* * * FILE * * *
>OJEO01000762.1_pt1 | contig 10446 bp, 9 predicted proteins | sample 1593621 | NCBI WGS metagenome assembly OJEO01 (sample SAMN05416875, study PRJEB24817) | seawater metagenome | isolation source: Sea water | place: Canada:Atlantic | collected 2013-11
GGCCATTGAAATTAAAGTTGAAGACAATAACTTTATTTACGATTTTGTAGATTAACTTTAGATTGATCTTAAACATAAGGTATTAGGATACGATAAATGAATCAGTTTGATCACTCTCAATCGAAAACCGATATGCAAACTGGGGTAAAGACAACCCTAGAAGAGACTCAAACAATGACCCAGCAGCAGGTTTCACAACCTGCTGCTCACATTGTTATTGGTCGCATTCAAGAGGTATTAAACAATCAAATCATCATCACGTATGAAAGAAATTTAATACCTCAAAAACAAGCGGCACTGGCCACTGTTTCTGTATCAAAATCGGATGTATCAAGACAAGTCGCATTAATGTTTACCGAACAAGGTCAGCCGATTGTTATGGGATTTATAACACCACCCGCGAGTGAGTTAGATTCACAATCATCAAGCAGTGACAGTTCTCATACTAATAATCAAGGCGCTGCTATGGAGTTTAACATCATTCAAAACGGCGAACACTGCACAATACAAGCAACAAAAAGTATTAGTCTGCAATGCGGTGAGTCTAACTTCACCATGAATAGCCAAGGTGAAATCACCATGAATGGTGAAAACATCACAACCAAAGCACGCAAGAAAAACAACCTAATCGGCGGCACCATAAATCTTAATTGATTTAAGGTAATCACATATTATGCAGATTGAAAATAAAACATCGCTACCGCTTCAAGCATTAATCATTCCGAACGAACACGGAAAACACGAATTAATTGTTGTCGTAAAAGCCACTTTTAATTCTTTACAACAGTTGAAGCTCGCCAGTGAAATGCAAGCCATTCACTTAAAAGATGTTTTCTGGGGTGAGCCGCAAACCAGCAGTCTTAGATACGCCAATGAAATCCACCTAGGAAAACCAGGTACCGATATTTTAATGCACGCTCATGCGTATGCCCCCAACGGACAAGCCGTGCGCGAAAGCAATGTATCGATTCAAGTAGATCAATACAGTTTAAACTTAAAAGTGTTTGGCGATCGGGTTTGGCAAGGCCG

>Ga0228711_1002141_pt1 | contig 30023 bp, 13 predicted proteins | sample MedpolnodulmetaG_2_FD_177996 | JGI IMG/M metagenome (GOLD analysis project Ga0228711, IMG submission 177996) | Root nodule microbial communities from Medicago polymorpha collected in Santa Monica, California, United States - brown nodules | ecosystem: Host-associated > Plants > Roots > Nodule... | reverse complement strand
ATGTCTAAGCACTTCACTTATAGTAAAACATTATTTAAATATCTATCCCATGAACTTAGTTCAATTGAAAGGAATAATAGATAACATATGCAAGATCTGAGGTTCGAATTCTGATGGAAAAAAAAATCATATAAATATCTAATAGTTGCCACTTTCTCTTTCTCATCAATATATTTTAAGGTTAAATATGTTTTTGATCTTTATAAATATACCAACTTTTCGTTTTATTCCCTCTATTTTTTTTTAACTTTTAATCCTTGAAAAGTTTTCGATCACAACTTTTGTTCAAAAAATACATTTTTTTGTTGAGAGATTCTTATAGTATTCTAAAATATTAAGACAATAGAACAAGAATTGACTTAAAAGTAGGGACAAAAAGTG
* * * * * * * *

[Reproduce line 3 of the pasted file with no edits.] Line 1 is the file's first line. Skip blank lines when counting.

>Ga0228711_1002141_pt1 | contig 30023 bp, 13 predicted proteins | sample MedpolnodulmetaG_2_FD_177996 | JGI IMG/M metagenome (GOLD analysis project Ga0228711, IMG submission 177996) | Root nodule microbial communities from Medicago polymorpha collected in Santa Monica, California, United States - brown nodules | ecosystem: Host-associated > Plants > Roots > Nodule... | reverse complement strand